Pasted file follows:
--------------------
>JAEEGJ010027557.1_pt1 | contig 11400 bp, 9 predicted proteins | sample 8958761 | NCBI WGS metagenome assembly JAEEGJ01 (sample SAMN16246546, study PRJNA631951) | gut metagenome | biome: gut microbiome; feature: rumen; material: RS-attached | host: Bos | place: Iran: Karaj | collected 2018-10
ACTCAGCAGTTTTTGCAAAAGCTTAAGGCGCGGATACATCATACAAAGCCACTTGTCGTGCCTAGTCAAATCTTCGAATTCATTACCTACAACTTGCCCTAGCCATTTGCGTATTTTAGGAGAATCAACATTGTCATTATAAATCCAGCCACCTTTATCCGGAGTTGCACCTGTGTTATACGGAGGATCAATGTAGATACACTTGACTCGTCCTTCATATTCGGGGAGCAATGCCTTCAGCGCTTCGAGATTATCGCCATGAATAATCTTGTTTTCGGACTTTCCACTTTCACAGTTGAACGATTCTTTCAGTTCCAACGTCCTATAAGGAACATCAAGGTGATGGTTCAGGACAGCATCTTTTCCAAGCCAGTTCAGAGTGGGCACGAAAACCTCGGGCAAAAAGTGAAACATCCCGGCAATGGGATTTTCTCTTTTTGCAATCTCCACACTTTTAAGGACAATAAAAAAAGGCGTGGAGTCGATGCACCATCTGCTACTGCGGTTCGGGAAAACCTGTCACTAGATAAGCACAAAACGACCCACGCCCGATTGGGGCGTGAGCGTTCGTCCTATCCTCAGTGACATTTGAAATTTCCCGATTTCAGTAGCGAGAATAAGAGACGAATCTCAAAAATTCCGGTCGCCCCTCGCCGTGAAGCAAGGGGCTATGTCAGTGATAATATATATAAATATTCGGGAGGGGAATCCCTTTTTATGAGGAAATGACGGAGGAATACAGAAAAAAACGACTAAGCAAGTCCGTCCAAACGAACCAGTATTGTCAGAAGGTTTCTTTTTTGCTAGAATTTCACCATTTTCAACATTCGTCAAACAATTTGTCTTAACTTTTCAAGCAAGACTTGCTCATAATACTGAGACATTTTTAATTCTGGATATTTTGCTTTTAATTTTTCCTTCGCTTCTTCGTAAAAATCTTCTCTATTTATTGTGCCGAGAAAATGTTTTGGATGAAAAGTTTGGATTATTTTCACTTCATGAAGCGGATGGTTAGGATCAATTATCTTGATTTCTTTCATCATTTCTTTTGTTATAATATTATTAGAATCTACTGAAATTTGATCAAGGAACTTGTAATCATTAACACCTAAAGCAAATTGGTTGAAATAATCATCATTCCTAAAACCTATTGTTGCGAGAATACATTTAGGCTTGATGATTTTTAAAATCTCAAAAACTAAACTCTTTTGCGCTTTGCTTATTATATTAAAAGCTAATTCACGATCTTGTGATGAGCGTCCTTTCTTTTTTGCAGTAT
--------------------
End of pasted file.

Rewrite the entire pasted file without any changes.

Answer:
>JAEEGJ010027557.1_pt1 | contig 11400 bp, 9 predicted proteins | sample 8958761 | NCBI WGS metagenome assembly JAEEGJ01 (sample SAMN16246546, study PRJNA631951) | gut metagenome | biome: gut microbiome; feature: rumen; material: RS-attached | host: Bos | place: Iran: Karaj | collected 2018-10
ACTCAGCAGTTTTTGCAAAAGCTTAAGGCGCGGATACATCATACAAAGCCACTTGTCGTGCCTAGTCAAATCTTCGAATTCATTACCTACAACTTGCCCTAGCCATTTGCGTATTTTAGGAGAATCAACATTGTCATTATAAATCCAGCCACCTTTATCCGGAGTTGCACCTGTGTTATACGGAGGATCAATGTAGATACACTTGACTCGTCCTTCATATTCGGGGAGCAATGCCTTCAGCGCTTCGAGATTATCGCCATGAATAATCTTGTTTTCGGACTTTCCACTTTCACAGTTGAACGATTCTTTCAGTTCCAACGTCCTATAAGGAACATCAAGGTGATGGTTCAGGACAGCATCTTTTCCAAGCCAGTTCAGAGTGGGCACGAAAACCTCGGGCAAAAAGTGAAACATCCCGGCAATGGGATTTTCTCTTTTTGCAATCTCCACACTTTTAAGGACAATAAAAAAAGGCGTGGAGTCGATGCACCATCTGCTACTGCGGTTCGGGAAAACCTGTCACTAGATAAGCACAAAACGACCCACGCCCGATTGGGGCGTGAGCGTTCGTCCTATCCTCAGTGACATTTGAAATTTCCCGATTTCAGTAGCGAGAATAAGAGACGAATCTCAAAAATTCCGGTCGCCCCTCGCCGTGAAGCAAGGGGCTATGTCAGTGATAATATATATAAATATTCGGGAGGGGAATCCCTTTTTATGAGGAAATGACGGAGGAATACAGAAAAAAACGACTAAGCAAGTCCGTCCAAACGAACCAGTATTGTCAGAAGGTTTCTTTTTTGCTAGAATTTCACCATTTTCAACATTCGTCAAACAATTTGTCTTAACTTTTCAAGCAAGACTTGCTCATAATACTGAGACATTTTTAATTCTGGATATTTTGCTTTTAATTTTTCCTTCGCTTCTTCGTAAAAATCTTCTCTATTTATTGTGCCGAGAAAATGTTTTGGATGAAAAGTTTGGATTATTTTCACTTCATGAAGCGGATGGTTAGGATCAATTATCTTGATTTCTTTCATCATTTCTTTTGTTATAATATTATTAGAATCTACTGAAATTTGATCAAGGAACTTGTAATCATTAACACCTAAAGCAAATTGGTTGAAATAATCATCATTCCTAAAACCTATTGTTGCGAGAATACATTTAGGCTTGATGATTTTTAAAATCTCAAAAACTAAACTCTTTTGCGCTTTGCTTATTATATTAAAAGCTAATTCACGATCTTGTGATGAGCGTCCTTTCTTTTTTGCAGTAT